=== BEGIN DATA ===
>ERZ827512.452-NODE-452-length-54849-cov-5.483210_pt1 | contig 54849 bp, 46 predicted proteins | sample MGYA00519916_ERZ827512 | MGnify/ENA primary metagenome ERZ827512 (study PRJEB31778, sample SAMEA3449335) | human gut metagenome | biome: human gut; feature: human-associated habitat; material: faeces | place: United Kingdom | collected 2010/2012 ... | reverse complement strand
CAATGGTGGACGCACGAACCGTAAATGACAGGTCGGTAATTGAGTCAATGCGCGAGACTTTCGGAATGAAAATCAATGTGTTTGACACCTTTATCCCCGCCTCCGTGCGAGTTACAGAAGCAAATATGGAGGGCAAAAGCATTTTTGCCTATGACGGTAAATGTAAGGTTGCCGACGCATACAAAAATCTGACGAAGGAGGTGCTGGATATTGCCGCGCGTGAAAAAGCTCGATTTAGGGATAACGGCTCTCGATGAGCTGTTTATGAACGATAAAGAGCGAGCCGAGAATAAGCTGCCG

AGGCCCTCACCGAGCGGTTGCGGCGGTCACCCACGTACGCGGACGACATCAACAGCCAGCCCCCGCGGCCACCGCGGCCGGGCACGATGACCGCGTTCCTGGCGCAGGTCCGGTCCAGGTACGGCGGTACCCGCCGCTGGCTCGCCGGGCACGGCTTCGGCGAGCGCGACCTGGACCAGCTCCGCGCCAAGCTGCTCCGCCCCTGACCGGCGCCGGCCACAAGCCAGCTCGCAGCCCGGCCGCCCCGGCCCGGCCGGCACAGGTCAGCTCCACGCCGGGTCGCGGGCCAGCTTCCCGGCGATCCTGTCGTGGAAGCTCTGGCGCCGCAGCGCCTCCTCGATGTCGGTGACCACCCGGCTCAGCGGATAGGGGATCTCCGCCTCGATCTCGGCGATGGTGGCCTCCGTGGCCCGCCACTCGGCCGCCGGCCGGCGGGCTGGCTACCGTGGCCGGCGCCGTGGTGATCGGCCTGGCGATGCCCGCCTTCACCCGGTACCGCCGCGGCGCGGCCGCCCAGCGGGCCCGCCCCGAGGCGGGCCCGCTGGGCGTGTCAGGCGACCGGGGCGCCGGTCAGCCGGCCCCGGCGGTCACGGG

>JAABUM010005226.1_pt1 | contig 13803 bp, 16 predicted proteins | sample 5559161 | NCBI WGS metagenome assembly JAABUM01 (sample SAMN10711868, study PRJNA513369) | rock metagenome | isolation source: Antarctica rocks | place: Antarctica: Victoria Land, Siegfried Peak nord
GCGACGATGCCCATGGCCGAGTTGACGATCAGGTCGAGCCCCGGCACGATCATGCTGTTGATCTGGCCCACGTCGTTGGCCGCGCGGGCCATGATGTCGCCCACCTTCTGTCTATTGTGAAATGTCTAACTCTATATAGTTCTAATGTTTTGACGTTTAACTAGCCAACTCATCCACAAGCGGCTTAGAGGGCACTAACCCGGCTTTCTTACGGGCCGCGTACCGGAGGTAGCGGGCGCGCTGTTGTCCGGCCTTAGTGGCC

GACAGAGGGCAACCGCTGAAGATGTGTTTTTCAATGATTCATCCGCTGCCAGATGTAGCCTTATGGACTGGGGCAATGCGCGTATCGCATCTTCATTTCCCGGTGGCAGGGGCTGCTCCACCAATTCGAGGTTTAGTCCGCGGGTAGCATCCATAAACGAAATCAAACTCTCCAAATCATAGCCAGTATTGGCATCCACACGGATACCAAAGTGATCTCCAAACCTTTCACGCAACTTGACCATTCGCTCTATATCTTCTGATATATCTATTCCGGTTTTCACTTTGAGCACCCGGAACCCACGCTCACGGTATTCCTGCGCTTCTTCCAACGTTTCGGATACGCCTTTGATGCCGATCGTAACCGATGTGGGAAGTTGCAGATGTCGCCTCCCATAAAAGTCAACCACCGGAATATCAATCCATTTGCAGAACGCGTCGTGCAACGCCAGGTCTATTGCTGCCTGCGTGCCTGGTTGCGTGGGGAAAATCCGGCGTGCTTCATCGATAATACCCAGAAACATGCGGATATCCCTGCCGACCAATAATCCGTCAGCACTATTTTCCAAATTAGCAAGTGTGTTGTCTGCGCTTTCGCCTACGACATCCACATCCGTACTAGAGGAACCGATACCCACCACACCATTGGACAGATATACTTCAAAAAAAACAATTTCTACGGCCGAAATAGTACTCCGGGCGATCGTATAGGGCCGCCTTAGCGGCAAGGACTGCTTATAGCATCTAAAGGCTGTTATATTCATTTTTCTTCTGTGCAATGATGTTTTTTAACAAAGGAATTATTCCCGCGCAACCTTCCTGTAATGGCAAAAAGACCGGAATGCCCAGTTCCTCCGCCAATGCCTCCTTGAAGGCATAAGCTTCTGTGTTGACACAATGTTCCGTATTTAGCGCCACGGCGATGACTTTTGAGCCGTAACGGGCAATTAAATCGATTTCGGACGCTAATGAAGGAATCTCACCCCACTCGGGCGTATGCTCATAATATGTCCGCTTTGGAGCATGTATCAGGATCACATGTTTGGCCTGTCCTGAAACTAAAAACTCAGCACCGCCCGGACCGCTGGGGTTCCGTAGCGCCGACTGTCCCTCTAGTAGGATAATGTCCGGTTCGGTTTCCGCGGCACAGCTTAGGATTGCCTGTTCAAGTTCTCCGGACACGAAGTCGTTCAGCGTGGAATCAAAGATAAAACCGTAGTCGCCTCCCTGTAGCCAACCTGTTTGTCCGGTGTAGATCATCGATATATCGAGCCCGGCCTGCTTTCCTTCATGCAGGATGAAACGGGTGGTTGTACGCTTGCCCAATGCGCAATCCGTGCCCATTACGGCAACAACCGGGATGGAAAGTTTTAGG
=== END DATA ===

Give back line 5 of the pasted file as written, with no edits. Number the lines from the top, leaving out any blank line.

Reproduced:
GCGACGATGCCCATGGCCGAGTTGACGATCAGGTCGAGCCCCGGCACGATCATGCTGTTGATCTGGCCCACGTCGTTGGCCGCGCGGGCCATGATGTCGCCCACCTTCTGTCTATTGTGAAATGTCTAACTCTATATAGTTCTAATGTTTTGACGTTTAACTAGCCAACTCATCCACAAGCGGCTTAGAGGGCACTAACCCGGCTTTCTTACGGGCCGCGTACCGGAGGTAGCGGGCGCGCTGTTGTCCGGCCTTAGTGGCC